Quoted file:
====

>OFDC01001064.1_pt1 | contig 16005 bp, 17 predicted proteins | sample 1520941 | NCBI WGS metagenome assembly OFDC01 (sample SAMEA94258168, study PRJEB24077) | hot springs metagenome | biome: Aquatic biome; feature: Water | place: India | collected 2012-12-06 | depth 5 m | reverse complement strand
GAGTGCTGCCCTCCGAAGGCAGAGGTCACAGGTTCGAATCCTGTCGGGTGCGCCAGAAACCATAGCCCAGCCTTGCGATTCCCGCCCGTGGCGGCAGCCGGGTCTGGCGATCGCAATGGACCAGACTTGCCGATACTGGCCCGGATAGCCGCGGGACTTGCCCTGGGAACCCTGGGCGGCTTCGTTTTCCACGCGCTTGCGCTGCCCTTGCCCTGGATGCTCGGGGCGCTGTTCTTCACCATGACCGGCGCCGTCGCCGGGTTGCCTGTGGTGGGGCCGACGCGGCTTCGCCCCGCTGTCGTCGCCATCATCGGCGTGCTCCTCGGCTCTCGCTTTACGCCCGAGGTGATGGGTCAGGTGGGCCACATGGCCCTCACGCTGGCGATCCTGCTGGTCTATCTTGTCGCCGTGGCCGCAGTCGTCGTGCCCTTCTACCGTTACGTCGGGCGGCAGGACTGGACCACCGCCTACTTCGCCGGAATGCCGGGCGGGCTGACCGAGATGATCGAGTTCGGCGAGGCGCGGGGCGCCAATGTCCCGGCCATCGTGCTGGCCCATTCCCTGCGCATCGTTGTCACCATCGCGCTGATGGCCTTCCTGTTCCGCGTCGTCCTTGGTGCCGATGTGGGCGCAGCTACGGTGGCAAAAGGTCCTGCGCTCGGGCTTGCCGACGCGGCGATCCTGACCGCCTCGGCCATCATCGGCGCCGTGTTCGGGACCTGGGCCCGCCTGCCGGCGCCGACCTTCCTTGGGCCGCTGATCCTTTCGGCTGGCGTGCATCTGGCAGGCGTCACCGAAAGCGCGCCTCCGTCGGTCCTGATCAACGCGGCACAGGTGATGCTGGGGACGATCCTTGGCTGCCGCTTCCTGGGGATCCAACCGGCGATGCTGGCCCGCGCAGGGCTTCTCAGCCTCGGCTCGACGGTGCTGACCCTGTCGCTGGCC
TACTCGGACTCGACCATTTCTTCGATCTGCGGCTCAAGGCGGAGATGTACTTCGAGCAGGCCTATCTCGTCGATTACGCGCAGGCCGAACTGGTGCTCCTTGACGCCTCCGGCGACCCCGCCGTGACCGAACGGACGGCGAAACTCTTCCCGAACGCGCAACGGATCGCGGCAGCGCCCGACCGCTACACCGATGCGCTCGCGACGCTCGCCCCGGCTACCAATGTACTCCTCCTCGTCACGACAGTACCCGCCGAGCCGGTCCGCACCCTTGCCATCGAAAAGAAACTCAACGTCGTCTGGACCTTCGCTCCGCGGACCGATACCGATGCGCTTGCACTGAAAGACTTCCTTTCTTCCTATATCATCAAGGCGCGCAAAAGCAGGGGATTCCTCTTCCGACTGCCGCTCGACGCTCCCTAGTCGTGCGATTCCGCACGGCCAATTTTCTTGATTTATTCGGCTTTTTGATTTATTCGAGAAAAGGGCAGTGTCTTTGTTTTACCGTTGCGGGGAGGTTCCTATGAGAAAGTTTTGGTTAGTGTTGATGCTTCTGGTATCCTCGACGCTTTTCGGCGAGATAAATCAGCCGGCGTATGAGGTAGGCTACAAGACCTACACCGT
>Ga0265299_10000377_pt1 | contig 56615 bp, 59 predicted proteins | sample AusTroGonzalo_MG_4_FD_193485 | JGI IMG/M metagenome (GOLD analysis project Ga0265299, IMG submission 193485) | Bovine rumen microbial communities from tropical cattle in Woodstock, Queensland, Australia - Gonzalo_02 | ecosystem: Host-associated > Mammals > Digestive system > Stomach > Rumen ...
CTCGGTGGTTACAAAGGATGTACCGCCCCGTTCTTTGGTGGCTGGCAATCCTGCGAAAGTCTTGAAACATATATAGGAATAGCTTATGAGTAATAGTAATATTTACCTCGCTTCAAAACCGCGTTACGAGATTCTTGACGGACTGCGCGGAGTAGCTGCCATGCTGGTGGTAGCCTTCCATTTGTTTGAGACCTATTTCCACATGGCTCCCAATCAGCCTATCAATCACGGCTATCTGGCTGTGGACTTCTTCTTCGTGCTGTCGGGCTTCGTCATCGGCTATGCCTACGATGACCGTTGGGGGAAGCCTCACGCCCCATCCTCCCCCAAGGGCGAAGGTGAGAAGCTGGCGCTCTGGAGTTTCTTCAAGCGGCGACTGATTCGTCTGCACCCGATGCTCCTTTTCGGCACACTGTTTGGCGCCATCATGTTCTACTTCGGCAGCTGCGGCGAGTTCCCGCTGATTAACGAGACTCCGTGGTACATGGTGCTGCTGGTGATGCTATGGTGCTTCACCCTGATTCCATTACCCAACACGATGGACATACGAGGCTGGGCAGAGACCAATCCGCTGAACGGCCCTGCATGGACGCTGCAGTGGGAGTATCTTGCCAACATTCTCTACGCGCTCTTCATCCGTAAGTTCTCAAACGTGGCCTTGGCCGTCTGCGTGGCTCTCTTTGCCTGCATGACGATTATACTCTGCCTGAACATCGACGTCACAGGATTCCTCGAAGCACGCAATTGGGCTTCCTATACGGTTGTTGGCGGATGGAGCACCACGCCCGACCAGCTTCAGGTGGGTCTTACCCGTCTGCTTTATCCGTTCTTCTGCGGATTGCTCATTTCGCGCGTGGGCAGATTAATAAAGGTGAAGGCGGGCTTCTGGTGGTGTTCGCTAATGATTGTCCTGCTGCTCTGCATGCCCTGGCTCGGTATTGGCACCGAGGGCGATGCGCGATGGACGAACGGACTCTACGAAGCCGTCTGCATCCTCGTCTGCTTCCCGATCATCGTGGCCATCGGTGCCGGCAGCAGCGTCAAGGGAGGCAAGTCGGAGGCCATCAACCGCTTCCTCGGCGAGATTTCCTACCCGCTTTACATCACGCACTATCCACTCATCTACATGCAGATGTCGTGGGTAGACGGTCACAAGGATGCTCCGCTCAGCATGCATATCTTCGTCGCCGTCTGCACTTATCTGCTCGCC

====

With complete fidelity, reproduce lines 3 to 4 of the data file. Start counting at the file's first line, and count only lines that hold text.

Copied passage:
TACTCGGACTCGACCATTTCTTCGATCTGCGGCTCAAGGCGGAGATGTACTTCGAGCAGGCCTATCTCGTCGATTACGCGCAGGCCGAACTGGTGCTCCTTGACGCCTCCGGCGACCCCGCCGTGACCGAACGGACGGCGAAACTCTTCCCGAACGCGCAACGGATCGCGGCAGCGCCCGACCGCTACACCGATGCGCTCGCGACGCTCGCCCCGGCTACCAATGTACTCCTCCTCGTCACGACAGTACCCGCCGAGCCGGTCCGCACCCTTGCCATCGAAAAGAAACTCAACGTCGTCTGGACCTTCGCTCCGCGGACCGATACCGATGCGCTTGCACTGAAAGACTTCCTTTCTTCCTATATCATCAAGGCGCGCAAAAGCAGGGGATTCCTCTTCCGACTGCCGCTCGACGCTCCCTAGTCGTGCGATTCCGCACGGCCAATTTTCTTGATTTATTCGGCTTTTTGATTTATTCGAGAAAAGGGCAGTGTCTTTGTTTTACCGTTGCGGGGAGGTTCCTATGAGAAAGTTTTGGTTAGTGTTGATGCTTCTGGTATCCTCGACGCTTTTCGGCGAGATAAATCAGCCGGCGTATGAGGTAGGCTACAAGACCTACACCGT
>Ga0265299_10000377_pt1 | contig 56615 bp, 59 predicted proteins | sample AusTroGonzalo_MG_4_FD_193485 | JGI IMG/M metagenome (GOLD analysis project Ga0265299, IMG submission 193485) | Bovine rumen microbial communities from tropical cattle in Woodstock, Queensland, Australia - Gonzalo_02 | ecosystem: Host-associated > Mammals > Digestive system > Stomach > Rumen ...